Secondly, Logic continued, using a light for even a moment would give me night blindness and leave me in poorer condition than before. (“Yeah,” said Fear.)

On the third hand, my flashlight, chosen because it weighed less than a fountain pen, also gave off about the same amount of light as a fountain pen, that is to say, not very bloody much, and it probably wouldn’t shine farther than I could spit, and Fear had handily dried out my mouth so that wasn’t very far.

Fourth, if I did shine this pencil light at the noise, and I saw nothing but two empty, green, pointy eyes staring unblinking back at me, growing suddenly larger as they rushed silently forward to tear the tongue from my mouth opened wide to scream while I frantically tried to bring my arms and legs out of my Iron Maiden sleeping bag to block the beast, but I couldn’t get free in time (Excuse me, said Logic, but then how was I holding the flashlight? Shut up, lieutenant Logic, General Panic has control of this vessel now!) and none of it would matter because I’d have been dead instantly as my very own brain decided to split into two halves and flee my skull, shooting out my eyes to hide quivering in the bushes, body you’re on your own now, we’re going to take the first bus—OH CRAP, ANOTHER NOISE!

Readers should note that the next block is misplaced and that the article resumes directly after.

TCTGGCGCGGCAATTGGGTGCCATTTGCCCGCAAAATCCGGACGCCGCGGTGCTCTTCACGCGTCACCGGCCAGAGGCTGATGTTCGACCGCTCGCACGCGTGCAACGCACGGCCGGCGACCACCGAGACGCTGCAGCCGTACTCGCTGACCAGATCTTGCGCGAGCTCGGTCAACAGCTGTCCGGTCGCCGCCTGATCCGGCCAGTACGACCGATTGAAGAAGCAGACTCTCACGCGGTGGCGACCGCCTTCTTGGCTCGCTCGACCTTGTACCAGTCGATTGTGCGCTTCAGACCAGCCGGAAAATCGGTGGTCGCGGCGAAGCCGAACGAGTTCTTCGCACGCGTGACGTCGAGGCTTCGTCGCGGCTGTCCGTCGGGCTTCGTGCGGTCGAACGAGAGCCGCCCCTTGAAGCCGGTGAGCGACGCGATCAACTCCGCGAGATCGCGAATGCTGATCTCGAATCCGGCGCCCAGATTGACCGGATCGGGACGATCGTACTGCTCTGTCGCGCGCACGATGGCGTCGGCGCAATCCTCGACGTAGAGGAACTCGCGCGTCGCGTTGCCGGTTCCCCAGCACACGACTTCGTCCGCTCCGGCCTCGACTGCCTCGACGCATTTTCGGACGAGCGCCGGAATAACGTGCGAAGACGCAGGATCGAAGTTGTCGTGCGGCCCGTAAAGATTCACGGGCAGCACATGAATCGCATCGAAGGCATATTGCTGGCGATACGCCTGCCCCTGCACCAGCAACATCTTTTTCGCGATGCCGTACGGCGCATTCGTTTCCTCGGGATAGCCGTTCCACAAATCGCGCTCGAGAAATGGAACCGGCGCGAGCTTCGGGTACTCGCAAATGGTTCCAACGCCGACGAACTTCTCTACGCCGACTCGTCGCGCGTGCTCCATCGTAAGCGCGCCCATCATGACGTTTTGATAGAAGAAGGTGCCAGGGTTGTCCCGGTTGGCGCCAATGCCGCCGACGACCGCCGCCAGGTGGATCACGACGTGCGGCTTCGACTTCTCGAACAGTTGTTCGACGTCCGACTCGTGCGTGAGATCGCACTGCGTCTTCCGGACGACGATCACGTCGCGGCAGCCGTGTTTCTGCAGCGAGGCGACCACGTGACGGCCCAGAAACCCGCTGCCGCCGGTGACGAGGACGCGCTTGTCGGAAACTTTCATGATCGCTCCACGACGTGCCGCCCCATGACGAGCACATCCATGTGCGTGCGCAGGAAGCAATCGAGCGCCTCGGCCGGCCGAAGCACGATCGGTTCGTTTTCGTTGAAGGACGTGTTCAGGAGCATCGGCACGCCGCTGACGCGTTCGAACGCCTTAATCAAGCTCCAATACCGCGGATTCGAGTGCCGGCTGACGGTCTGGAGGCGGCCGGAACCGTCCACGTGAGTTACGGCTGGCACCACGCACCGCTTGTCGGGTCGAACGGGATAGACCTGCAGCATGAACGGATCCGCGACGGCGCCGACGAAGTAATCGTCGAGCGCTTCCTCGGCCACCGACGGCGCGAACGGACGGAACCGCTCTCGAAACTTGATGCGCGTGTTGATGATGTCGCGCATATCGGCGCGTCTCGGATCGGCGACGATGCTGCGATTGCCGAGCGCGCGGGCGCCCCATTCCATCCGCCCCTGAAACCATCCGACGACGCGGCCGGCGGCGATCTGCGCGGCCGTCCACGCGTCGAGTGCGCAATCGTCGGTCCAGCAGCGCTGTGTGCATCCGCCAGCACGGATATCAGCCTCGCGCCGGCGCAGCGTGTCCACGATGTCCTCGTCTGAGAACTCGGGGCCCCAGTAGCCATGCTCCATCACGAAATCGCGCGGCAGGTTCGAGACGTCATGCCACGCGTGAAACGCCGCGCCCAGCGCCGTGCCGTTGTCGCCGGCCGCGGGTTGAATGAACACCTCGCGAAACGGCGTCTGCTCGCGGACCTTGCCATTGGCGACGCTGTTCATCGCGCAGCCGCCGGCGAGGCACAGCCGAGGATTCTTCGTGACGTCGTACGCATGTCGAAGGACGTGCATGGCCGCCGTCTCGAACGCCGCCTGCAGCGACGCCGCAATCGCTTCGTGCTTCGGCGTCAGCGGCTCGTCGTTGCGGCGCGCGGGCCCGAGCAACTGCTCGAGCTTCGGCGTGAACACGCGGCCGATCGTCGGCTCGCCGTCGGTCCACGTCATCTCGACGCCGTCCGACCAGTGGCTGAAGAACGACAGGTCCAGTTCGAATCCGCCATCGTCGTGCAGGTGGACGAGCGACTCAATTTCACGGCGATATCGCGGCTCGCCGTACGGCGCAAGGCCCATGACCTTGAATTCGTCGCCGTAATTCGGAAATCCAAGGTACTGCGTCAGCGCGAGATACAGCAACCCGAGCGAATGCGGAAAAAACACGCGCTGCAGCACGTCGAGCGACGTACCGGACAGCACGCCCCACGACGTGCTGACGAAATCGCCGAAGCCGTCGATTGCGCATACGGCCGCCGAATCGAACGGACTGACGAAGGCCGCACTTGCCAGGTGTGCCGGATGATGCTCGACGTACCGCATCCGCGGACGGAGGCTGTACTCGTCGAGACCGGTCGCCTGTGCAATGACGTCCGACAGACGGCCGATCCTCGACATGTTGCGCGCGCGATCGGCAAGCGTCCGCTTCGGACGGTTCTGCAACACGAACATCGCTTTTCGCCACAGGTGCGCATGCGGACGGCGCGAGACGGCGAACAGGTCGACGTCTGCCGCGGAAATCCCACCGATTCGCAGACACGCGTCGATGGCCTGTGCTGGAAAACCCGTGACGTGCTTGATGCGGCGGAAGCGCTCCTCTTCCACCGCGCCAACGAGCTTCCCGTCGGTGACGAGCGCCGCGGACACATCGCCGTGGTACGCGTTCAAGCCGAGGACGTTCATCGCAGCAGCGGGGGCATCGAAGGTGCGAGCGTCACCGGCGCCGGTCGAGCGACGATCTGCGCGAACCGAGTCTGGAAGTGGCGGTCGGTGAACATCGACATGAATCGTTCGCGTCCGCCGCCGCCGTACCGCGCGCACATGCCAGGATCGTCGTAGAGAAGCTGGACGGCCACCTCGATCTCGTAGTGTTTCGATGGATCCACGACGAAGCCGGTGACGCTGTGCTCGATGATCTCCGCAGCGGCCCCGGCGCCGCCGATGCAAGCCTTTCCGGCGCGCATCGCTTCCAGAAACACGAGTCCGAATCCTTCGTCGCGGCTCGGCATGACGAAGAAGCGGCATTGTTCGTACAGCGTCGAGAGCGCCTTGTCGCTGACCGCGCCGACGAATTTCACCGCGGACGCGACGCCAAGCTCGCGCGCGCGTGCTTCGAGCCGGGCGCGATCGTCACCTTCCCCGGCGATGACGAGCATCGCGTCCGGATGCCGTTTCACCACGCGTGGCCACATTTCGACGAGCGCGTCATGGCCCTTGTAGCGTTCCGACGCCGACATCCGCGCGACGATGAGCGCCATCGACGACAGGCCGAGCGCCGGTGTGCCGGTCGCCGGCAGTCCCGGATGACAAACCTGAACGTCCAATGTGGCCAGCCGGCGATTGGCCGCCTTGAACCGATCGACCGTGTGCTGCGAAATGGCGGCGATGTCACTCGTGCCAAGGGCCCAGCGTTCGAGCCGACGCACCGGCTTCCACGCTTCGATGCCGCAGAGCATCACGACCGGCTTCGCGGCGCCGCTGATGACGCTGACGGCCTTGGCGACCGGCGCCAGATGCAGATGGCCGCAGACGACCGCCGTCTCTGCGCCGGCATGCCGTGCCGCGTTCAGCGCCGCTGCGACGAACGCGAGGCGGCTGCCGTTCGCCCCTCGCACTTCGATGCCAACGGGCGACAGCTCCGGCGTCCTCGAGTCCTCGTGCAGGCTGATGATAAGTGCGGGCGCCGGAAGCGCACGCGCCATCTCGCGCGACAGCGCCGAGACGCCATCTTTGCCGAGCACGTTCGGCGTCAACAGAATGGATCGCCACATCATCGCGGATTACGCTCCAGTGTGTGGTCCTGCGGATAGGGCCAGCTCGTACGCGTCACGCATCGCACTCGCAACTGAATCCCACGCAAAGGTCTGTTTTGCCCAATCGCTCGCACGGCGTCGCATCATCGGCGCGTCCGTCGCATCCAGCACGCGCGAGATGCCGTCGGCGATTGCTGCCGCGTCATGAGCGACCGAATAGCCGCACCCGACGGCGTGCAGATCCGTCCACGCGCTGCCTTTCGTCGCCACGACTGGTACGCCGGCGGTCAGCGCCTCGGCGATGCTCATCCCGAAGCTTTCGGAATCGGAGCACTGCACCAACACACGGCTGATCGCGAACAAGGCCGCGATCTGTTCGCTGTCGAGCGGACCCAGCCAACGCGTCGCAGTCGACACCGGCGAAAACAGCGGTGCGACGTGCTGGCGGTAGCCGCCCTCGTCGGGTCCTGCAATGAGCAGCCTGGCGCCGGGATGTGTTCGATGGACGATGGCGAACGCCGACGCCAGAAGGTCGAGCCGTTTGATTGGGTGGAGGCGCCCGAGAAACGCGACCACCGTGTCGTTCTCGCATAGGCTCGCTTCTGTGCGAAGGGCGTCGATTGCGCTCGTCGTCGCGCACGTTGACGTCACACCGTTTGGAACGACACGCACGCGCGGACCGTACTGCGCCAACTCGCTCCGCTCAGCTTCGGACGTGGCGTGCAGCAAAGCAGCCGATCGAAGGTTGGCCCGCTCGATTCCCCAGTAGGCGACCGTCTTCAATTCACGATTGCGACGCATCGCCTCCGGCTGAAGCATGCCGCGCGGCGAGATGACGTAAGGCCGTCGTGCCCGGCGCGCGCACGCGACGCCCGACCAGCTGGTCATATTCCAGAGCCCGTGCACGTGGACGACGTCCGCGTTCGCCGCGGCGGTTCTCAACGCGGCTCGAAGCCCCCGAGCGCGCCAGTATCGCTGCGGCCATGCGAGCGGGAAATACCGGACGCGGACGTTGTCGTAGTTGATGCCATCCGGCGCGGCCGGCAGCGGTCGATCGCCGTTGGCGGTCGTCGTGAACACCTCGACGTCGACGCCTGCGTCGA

My internal dialogue was derailed by the external jolt of another loud noise from the bushes. At this point, I had been totally frozen in anticipation of another fly-by, so much so that when I actually heard solid, measured footfalls crunching in the dark underbrush, the reality was almost a relief.  I say almost, because after the first noise, two things too horrible to imagine—and I was imagining at an Olympic-caliber level—happened in swift succession, like two skeets blown out of the air by a psychotic marksman.